In the high-alpine of the Southwest Colorado, Peak Mountain Guides is on a mission to emulate the iconic hut-to-hut routes of the European Alps.
By Morgan Tilton
The smell of simmering coffee rouses me at 7 a.m., and I’m immediately eased by the crackling fire: a song that reassures me of the hut’s warmth before I flip back the down comforter. The brew’s toasty scent rises to my loft through an indoor balcony. Aptly called the “bird’s nest,” by our hut-keeper, the bedroom nook overlooks the granite kitchen island, wood-slice dining table, retro furniture, and three walls of towering, floor-to-ceiling windows. I swing my legs off the queen-sized memory-foam mattress to the floor and step over the throw pillows. A foot of fresh snow blankets Mineral Basin, our den’s remote backyard bowl, near the summit of Red Mountain Pass.
Over the past few winters, I’ve splitboarded to a handful of the Centennial State’s jewel dwellings included among the Never Summer Nordic Backcountry Yurt System, Gothic’s Rocky Mountain Biological Laboratory, and the 10th Mountain Division Hut System. But our current off-grid escape, the Thelma Hut in Southwest Colorado, sets a new national bar for backcountry luxury. The abode is reminiscent of Europe’s refined high-alpine hut vacations, where a caretaker cooks, serves, cleans, and tidies the space. From the Million Dollar Highway –14 miles south of Ouray – we skinned a modest .5-mile and 250-foot ascent to reach the solar-powered, eight-person chalet. The cabin is relatively accessible yet hidden by a crescent of subalpine fir and Engelmann spruce trees. And the shelter’s views are an adventure alone: At an elevation of 11,300 feet, Thelma sits among abrupt ridgelines that rise another 2,000 vertical feet above us. The greatest challenge for explorers? The patchwork of surrounding slopes range from sub-30 degrees – which are generally not steep enough to slide, according to the Colorado Avalanche Information Center – to precipitous 50-degree faces and cliff bands.
“Visitors who are unfamiliar with the snowpack and topography, or have low abilities and experience levels in backcountry travel, have limited terrain choices,” says hut-keeper Matt Guertin, who also operates the Opus and High Camp huts. “The key is maneuvering your way through safe ground to reach great runs. Hiring a mountain guide is crucial.”
For Thelma’s inaugural season, Guertin’s guests have arrived from across the country including New York, New Mexico, Durango, and the Front Range. Some folks opt to snowshoe in and don’t ski at all, and others are constrained by an unfamiliarity with avalanche-prone areas.
“About one-third of our visitors use guides,” he says. “But it should be more. A guide provides confident, safe terrain selection and people can get a lot more skiing in.”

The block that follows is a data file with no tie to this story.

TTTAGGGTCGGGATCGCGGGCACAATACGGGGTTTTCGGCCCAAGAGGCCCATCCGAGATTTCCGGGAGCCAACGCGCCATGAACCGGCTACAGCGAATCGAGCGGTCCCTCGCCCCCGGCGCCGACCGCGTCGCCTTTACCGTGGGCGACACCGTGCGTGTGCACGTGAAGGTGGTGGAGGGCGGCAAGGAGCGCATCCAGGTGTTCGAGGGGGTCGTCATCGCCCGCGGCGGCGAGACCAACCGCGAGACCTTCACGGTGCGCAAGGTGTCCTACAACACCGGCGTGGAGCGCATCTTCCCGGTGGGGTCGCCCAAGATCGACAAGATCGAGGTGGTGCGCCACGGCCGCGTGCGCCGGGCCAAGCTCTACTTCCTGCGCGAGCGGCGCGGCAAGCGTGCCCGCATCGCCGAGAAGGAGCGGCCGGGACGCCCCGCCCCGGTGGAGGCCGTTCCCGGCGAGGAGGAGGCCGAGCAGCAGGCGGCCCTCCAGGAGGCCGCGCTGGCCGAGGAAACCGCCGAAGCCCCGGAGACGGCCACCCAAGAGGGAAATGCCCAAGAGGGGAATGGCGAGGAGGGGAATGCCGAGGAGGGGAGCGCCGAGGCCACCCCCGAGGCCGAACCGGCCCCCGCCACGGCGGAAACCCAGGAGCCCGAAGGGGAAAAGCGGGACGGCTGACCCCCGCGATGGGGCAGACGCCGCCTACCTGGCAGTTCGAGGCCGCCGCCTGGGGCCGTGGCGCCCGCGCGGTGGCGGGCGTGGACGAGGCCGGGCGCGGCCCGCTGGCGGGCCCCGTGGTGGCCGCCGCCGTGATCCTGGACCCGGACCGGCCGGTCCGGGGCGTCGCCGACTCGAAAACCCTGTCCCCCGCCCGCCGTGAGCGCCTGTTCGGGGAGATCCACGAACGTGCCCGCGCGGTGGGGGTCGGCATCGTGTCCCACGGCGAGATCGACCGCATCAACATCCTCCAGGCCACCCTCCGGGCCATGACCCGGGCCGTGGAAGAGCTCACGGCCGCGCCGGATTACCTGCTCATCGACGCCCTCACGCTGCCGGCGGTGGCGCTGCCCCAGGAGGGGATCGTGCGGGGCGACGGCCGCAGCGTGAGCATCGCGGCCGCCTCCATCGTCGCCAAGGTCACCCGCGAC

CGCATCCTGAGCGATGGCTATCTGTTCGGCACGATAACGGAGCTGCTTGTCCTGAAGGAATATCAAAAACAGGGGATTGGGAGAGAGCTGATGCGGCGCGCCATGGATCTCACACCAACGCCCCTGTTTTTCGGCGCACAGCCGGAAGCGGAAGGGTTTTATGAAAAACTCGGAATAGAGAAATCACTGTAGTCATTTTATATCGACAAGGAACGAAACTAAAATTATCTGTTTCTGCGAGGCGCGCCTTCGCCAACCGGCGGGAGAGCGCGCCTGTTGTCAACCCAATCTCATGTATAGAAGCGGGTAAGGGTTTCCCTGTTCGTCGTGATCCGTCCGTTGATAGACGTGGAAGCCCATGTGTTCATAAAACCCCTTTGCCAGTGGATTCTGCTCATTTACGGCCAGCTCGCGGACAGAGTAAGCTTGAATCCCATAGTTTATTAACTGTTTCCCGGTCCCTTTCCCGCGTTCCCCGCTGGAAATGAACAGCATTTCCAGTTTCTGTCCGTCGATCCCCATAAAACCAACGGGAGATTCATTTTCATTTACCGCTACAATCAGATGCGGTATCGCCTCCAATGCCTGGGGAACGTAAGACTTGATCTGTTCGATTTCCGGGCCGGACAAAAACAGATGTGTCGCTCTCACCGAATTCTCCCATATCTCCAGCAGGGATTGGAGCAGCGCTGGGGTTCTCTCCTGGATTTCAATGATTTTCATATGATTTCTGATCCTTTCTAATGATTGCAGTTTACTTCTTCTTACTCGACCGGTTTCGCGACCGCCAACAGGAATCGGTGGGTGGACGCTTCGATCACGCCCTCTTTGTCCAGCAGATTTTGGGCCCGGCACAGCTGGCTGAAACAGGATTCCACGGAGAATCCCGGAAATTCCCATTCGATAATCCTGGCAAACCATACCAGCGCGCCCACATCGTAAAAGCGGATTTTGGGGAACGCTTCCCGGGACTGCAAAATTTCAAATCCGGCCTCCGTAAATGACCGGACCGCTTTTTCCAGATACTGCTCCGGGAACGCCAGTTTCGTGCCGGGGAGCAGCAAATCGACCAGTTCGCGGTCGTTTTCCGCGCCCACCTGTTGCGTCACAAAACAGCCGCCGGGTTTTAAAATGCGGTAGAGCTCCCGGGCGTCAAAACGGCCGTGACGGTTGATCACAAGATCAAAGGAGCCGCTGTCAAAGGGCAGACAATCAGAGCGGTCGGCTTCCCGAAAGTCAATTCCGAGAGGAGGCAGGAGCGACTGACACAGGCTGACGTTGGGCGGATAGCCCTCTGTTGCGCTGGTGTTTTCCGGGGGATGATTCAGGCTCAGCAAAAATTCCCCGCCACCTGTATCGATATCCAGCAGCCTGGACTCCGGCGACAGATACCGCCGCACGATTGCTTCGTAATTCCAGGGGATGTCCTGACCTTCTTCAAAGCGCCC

Ski touring is our goal. My trio of backcountry partners has completed the recreational avalanche courses designed by the American Institute for Avalanche Research and Education. But this morning, the CAIC forecast for our region is high: the snowpack is fickle and extra dangerous. Fortunately, our team includes Peak Mountain Guides co-owner Keith Garvey, who is licensed by the International Federation of Mountain Guides Associations,: the highest credential for professional mountain guides worldwide. Only 150 IFMGA-certified guides are from the U.S., out of 6,000 total. And per Garvey’s mission, PMG has employed 15 of those experts this year alone.
Among his 22-year career, Garvey spent 14 seasons working in the Alps, where guide wages are higher than in the states. Now, he hopes to improve the industry standards by offering competitive rates. Professionals with an IFMGA license or American Mountain Guides Association credentials who lead trips in their scope of practice – be it up rock, on skis, or in icy, alpine terrain – can earn up to $450 per day. By comparison, most U.S. guide companies offer a maximum of $225 per day, Garvey says.
Garvey’s experience abroad inspired our trip today and his vision of the “San Juan Haute Route,” the country’s first-ever guided hut-to-hut trips that blend high-alpine terrain with top-end lodging and enable adventurers to pack light. Garvey’s ideal high-route variation will include off-piste and in-bounds turns that link-up the Opus, Observatory, Thelma and Hayden huts. The lattermost is being built in Richmond Basin, at the end of Camp Bird Road, gateway to 14,150-foot Mt Sneffels, and is scheduled to open next season. The four-day journey will be European-esce – but better.
“In Europe, you see 100 people waiting for breakfast at a hut and standing nose-to-backside on the skin track,” Garvey says. “Everyone takes the same route and moguls scatter the runs. Here? You see no one.”
After a mellow morning and homemade porridge, we venture into the freezing blizzard and up low-angle contours. From our perch above tree line, there are no sounds, tracks or crowds in sight. As I drop into our first run, I carve into the blank canvas and I’m refreshed by the solitude.